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Buchanan, M. Cecelia, Zellweger, Polle T. and Pier, Ken (1993): Multimedia Documents as User Interfaces. In: Ashlund, Stacey, Mullet, Kevin, Henderson, Austin, Hollnagel, Erik and White, Ted (eds.) Proceedings of the ACM CHI 93 Human Factors in Computing Systems Conference April 24-29, 1993, Amsterdam, The Netherlands. pp. 527-528.

Previous work has demonstrated the use of documents as user interfaces, in which static document elements, such as words and pictures, become user interface interaction elements, such as menus and buttons [Bier 90]. In this videotape, we demonstrate our extension of this concept to dynamic multimedia documents, allowing user interface designers to create multimedia documents and to specify dynamic interaction elements within them. This video was taped from the screen of a Sun Microsystems SPARCstation 2. The audio portions of the multimedia documents were recorded and played back using TiogaVoice and the Etherphone voice management system [Zellweger 88].

© All rights reserved Buchanan et al. and/or ACM Press

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Buchanan, M. Cecelia and Zellweger, Polle T. (1992): Specifying Temporal Behavior in Hypermedia Documents. In: Lucarella, D., Nanard, Jocelyne, Nanard, Marc and Paolini, P. (eds.) Proceedings of ECHT 92 the Fourth ACM Conference on Hypertext November 30 - December 04, 1992, Milano, Italy. pp. 262-271.

We have designed and implemented a system for creating, editing, and displaying hypermedia documents. This system uses an improved document model with two major features. First, it allows authors to specify temporal synchronization constraints among events of interest within media segments. Second, it allows asynchronous material, such as user interaction, links, or programs, to be combined with richly coordinated synchronous material in a single hypermedia document. The system incorporates a linear programming algorithm to solve the temporal constraints. This process automatically constructs a schedule for displaying a document and may involve stretching or shrinking media segments. Because synchronization constraints record the author's intentions and because the system creates schedules automatically, both creating documents and maintaining them throughout their life cycles should be easier.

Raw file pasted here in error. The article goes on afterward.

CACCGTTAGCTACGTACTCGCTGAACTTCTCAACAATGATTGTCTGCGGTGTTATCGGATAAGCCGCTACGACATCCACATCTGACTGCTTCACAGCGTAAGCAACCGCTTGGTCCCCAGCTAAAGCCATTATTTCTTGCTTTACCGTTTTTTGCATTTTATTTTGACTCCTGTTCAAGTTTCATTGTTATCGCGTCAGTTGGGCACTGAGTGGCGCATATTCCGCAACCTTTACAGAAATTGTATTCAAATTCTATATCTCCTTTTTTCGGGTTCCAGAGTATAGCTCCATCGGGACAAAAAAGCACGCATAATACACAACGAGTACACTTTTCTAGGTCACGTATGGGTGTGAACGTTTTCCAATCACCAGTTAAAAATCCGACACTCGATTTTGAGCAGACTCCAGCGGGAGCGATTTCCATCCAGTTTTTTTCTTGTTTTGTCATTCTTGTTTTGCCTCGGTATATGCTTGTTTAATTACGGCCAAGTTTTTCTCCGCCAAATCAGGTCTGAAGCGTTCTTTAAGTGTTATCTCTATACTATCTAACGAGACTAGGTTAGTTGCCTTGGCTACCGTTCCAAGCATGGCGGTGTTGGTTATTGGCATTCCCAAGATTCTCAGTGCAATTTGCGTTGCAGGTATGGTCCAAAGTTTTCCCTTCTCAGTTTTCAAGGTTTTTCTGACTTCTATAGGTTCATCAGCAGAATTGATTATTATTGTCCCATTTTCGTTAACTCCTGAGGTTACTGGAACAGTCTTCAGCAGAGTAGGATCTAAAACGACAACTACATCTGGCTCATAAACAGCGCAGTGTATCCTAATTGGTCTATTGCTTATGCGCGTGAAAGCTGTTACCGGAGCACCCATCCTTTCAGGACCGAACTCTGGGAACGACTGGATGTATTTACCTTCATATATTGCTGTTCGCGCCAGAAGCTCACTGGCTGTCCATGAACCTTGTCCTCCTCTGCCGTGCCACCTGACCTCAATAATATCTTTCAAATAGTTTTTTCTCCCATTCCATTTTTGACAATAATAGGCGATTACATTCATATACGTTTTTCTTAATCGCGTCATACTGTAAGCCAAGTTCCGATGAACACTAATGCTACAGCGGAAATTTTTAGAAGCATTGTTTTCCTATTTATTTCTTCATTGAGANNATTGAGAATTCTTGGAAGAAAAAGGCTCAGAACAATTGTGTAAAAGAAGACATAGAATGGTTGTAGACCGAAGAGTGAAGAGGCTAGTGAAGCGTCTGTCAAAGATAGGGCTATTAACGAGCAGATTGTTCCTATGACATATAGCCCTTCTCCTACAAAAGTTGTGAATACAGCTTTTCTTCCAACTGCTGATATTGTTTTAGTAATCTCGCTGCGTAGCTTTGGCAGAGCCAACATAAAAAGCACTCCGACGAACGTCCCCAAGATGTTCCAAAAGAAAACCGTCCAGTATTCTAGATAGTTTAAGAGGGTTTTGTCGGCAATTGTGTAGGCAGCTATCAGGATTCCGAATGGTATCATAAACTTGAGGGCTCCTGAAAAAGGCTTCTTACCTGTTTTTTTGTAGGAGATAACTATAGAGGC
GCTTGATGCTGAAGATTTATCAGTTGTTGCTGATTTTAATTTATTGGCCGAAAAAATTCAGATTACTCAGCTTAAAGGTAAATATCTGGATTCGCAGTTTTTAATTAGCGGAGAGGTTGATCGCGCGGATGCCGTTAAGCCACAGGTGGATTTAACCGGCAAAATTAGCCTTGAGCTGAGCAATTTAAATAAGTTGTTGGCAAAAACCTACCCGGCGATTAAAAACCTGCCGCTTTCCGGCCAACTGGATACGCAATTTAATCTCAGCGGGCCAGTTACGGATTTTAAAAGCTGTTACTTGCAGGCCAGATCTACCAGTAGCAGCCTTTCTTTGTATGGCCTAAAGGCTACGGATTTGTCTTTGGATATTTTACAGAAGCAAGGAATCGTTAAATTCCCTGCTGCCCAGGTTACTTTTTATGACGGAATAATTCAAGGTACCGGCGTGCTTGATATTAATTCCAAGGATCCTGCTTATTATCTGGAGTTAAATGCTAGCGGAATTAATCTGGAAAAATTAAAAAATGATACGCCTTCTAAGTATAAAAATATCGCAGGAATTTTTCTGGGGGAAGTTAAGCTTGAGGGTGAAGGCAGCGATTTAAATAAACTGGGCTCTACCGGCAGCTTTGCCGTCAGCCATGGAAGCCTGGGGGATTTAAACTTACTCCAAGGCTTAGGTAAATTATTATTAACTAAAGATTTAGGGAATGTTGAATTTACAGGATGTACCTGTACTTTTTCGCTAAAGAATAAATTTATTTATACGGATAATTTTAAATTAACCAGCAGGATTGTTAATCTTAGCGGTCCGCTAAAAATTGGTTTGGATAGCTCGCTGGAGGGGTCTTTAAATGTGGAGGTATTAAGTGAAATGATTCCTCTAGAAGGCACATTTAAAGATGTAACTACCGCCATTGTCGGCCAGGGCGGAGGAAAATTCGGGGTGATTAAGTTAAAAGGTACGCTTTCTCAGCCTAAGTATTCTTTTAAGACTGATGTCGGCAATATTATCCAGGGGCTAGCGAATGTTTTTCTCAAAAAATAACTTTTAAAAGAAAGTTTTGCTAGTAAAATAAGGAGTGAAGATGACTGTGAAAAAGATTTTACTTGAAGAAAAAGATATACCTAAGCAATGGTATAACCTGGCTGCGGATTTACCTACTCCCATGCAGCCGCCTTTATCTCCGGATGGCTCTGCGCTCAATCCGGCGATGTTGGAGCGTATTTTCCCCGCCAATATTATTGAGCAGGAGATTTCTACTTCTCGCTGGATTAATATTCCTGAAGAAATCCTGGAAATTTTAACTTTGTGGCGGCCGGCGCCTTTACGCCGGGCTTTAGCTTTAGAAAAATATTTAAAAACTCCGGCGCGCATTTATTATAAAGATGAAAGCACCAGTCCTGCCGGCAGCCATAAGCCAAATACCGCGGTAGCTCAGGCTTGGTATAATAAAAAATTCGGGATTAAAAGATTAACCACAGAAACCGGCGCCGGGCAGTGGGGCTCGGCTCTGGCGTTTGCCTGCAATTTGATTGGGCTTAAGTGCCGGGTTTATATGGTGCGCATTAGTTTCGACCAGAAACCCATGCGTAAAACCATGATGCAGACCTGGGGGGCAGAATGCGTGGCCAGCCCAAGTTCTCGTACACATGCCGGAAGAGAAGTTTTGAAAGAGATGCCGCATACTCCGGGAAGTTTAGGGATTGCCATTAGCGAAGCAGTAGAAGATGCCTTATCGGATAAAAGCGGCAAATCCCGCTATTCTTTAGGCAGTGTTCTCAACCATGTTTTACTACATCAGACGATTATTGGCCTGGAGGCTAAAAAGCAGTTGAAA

© All rights reserved Buchanan and Zellweger and/or ACM Press

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Bernstein, Mark, Brown, Peter J., Frisse, Mark, Glushko, Robert J., Landow, George P. and Zellweger, Polle T. (1991): Structure, Navigation, and Hypertext: The Status of the Navigation Problem. In: Walker, Jan (ed.) Proceedings of ACM Hypertext 91 Conference December 15-18, 1991, San Antonio, Texas. pp. 363-366.

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Zellweger, Polle T. (1989): Scripted Documents: A Hypermedia Path Mechanism. In: Halasz, Frank and Meyrowitz, Norman (eds.) Proceedings of ACM Hypertext 89 Conference November 5-8, 1989, Pittsburgh, Pennsylvania. pp. 1-14.

The concept of a path, or ordered traversal of some links in a hypertext, has been a part of the hypertext notion from its early formation. Although paths can help to solve two major problems with hypertext systems, namely user disorientation and high cognitive overhead for users, their value has not been recognized. Paths can also provide the backbone for computations over a hypertext, an important issue for the future of hypertext. This paper constructs a framework for understanding path mechanisms for hypertext and explores the basic issues surrounding them. Given this framework, it reviews path mechanisms that have been provided by other hypertext systems. Finally, it describes the Scripted Documents system, which has been developed to test the potential of one powerful path mechanism.

© All rights reserved Zellweger and/or ACM Press